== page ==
Pothos N’Joy Care & Propagation (#1 Top Care Tips for a THRIVING Plant!)

topview of a aroid vine, the pothos njoy, Epipremnum Aureum ‘N-Joy’ , in a small white pot with a wooden stake

Pothos N’Joy is a beautiful variety of Epipremnum Aureum and a cultivar of Marble Queen Pothos. It is sought after for its small leaves that are green in the middle and white around the edges.

Pothos N’Joy is a low-maintenance houseplant and does not ask for a lot in care. As long as it is planted in a well-draining mix, gets adequate sunlight, and is occasionally watered, the plant will thrive in most environments. When cared for well, the vines can grow endlessly long… up to 10 feet (3.3m!)

Here is a comprehensive guide on looking after your N’Joy 🙂 Let’s go!

How to care for your plant

Light Requirements

The easy-to-grow Pothos N’Joy can adapt to varying light conditions. While it grows best in bright indirect sunlight, it also grows well indoors in lower light conditions. However, the amount of light that your plant receives determines the size of its leaves.

In a sheltered area outdoors, the leaves grow large and can be propagated more quickly. Leaves are smaller indoors, with less defined variegation and slower growth, especially if placed in a shady spot.

If placing your plant indoors, East-facing windows are your best bet. Outdoors is a great option if you have a space that is sheltered from direct sunlight. This is because direct sunlight can cause foliage to scorch.

Water Requirements

The hardy Pothos N’Joy does not need to be watered daily. In fact, Pothos N’Joy is hugely susceptible to overwatering, leading to root rot. This is why it is essential to provide proper drainage for this plant.

Water your plant only when you notice that the top 2 inches (5cm) of soil is dry. At this point, water the plant until you see runoff from the drainage hole, indicating that the soil is thoroughly wet. Empty the saucer so that your plant’s roots are not sitting in a pool of water; this can cause it to wilt and die.

Similarly, underwatering will also lead to the leaves curling and falling off to minimize water loss. 

A moisture meter is a fairly inexpensive investment for those who want to be more precise about moisture levels. Though not so crucial for a hardy plant like the Pothos N’Joy, it can be a helpful tool if you have fussy plants in your home.


Being a tropical variety, the Pothos N’Joy likes the humidity levels to be between moderate and high. Preferably between 50% and 90% is best. However, the plant is very forgiving and can grow well in climates from 30% humidity.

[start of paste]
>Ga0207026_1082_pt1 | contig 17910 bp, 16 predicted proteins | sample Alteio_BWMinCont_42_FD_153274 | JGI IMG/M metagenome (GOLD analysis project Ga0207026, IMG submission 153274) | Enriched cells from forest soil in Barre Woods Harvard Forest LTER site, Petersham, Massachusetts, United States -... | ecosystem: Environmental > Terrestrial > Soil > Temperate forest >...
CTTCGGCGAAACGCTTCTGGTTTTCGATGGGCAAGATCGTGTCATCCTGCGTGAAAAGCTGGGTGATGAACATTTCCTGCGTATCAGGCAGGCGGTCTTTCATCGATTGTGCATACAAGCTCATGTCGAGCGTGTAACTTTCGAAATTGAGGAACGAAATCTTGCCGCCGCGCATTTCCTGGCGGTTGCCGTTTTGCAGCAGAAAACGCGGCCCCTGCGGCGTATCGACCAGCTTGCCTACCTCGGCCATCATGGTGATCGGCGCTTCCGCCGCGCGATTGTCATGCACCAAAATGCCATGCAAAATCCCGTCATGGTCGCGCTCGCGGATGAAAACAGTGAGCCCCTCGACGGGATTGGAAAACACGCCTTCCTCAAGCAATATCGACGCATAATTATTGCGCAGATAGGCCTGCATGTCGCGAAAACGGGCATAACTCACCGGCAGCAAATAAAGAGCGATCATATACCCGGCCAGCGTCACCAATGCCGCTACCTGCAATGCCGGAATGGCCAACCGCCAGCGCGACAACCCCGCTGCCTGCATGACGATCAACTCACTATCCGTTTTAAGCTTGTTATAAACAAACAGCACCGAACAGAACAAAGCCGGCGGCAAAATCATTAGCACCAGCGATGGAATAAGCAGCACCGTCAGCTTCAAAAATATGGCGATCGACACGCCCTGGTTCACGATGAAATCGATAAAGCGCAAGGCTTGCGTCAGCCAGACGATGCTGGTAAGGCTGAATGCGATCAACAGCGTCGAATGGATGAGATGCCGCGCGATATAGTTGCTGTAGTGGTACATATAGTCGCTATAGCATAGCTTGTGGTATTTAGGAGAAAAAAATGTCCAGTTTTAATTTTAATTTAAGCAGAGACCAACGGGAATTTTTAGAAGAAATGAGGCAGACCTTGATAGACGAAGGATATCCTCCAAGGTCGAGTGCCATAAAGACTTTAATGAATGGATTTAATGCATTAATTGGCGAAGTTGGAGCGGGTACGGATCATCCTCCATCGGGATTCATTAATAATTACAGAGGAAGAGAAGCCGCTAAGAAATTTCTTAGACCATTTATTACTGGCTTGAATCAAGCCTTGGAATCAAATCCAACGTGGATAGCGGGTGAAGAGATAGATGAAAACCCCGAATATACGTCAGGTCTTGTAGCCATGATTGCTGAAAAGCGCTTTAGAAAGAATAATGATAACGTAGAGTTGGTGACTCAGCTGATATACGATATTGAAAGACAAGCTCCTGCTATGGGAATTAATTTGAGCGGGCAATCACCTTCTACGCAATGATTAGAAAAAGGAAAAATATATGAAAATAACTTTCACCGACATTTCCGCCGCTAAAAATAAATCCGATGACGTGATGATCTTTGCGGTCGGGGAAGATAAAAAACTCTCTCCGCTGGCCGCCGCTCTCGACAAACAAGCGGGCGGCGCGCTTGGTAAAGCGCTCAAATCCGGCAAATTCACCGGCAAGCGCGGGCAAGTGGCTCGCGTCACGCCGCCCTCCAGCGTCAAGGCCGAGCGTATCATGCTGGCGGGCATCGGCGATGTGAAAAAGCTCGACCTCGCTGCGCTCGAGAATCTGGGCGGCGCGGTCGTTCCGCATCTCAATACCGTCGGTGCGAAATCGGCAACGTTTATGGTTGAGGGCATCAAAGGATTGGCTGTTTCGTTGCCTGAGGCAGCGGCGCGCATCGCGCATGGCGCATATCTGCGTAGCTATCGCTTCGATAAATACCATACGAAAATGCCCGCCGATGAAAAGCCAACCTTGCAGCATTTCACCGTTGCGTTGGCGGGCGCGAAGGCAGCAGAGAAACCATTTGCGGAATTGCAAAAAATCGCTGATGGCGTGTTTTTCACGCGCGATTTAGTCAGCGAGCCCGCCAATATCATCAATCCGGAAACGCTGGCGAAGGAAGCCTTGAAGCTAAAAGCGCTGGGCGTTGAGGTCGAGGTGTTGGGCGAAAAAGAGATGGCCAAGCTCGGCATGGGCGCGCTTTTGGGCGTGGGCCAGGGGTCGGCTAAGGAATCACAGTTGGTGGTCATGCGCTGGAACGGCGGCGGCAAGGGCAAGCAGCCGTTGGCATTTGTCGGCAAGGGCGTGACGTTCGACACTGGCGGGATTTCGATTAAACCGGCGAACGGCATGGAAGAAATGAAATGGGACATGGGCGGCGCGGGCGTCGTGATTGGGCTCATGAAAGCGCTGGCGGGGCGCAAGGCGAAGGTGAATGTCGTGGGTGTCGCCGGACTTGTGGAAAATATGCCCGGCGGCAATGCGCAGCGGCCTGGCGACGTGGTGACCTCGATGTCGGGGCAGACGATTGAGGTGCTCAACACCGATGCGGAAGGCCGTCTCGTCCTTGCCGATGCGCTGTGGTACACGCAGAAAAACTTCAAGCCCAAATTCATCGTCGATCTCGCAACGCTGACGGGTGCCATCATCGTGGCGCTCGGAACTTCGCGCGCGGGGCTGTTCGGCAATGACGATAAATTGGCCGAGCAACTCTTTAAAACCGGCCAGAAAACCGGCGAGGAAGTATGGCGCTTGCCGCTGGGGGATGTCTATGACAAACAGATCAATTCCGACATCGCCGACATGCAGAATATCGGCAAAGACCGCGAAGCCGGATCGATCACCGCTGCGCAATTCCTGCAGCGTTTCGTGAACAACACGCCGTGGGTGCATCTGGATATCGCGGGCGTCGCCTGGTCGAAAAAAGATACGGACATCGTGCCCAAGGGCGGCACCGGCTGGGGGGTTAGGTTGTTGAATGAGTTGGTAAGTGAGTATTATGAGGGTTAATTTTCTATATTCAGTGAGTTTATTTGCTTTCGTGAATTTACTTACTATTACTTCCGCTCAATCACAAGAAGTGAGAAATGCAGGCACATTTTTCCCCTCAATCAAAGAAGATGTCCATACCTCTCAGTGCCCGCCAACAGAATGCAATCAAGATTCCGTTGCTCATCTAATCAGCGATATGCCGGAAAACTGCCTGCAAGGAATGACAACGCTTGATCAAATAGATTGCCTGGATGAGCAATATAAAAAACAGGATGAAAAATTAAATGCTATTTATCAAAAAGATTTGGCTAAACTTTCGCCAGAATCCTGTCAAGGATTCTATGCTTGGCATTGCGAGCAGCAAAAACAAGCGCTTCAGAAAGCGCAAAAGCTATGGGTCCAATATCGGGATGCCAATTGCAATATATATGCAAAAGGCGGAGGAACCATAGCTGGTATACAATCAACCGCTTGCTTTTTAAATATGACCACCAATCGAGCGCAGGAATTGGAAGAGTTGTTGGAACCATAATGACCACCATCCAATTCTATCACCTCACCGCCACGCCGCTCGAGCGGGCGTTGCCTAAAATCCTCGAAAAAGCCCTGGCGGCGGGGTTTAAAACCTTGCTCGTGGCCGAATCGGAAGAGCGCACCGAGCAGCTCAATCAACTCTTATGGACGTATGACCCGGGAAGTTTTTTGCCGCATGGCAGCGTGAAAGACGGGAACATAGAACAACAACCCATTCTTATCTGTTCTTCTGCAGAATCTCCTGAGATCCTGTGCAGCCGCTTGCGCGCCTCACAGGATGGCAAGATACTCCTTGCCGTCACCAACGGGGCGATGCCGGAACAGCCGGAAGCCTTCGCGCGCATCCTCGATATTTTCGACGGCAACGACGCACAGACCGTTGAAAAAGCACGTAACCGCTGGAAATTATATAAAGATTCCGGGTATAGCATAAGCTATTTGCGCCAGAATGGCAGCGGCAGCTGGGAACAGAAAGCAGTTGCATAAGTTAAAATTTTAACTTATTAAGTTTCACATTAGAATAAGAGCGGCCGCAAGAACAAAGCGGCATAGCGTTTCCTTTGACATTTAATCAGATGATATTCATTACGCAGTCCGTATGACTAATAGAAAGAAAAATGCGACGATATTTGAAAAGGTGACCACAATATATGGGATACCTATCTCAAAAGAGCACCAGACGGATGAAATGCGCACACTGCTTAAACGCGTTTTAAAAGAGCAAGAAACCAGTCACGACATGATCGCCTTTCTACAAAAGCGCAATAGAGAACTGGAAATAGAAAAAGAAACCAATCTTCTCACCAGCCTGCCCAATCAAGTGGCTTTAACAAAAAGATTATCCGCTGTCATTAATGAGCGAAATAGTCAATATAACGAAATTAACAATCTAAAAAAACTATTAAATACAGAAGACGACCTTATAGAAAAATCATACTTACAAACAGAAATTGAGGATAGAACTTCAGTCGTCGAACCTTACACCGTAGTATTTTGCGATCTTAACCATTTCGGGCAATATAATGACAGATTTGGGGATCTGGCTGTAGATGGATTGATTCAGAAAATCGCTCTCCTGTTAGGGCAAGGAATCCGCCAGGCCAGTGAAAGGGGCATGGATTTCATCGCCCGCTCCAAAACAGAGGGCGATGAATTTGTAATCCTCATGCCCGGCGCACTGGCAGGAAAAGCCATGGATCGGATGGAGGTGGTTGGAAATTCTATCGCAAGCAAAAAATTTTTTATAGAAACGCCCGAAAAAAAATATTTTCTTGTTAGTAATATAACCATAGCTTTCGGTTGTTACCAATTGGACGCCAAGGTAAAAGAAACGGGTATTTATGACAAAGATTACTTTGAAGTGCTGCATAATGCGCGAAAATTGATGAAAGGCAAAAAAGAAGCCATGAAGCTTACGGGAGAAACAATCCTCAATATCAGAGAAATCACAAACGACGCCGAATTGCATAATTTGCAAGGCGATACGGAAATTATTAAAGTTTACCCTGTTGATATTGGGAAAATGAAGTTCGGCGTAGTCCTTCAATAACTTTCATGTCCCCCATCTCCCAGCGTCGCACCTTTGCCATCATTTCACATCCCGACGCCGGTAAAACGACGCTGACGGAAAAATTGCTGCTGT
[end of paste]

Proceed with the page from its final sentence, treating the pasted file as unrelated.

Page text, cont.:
Therefore, it is only if you live in an arid region that you should worry about the humidity levels of your plant.

In a dry atmosphere, use a humidifier, or place your plant in a terrarium to increase humidity.

pothos njoy, a variegated vine with cream and green small leaves being held up in a black pot


Like humidity, the temperature is also an easy one for Pothos N’Joy, and you most likely will not have to consider maintaining a particular temperature for it to grow well. 

The plant can tolerate a wide range of temperatures, from around 60 – 95 degrees F (15 – 35 degrees C). Since most homes fit into this temperature range, you will not have to make any adjustments.


Under favorable conditions, this plant can get very tall pretty quickly (up to several feet a year), growing up to 10 feet (3 meters) in length. The plant sprouts aerial roots to climb structures and support its weight as it grows taller.

So it’s a good idea to use an extendable moss pole for this climbing plant, which can help it grow healthy.

The climbing plant may start getting “leggy” if it does not receive adequate sunlight to support growth.


As we already mentioned, proper drainage is crucial for the health of your Pothos N’Joy. Using a soil mix that is too dense can trap excess water and deteriorate your plant’s roots.

From our experience, we have found that 50% perlite and 50% peat is the best soil mixture for Pothos N’Joy. This potting mix is excellent for many Pothos, striking a good balance between water drainage and water retention properties.


While fertilizing isn’t absolutely necessary, the Pothos N’Joy can benefit from the occasional nutritional boost.

Apply a gentle houseplant fertilizer, twice a month during spring and summer when the plant is growing. Ensure that the fertilizer is urea-free and nutritionally complete. (We recommend this one.)

You can reduce this frequency to only once a month in autumn and winter.

a small pot of pothos njoy, a houseplant with green and white leaves


Since Pothos N’Joy is a fast-growing plant, it can quickly get too big for the original pot it was planted in. This condition is known as “rootbound”, where the roots do not have much room to spread.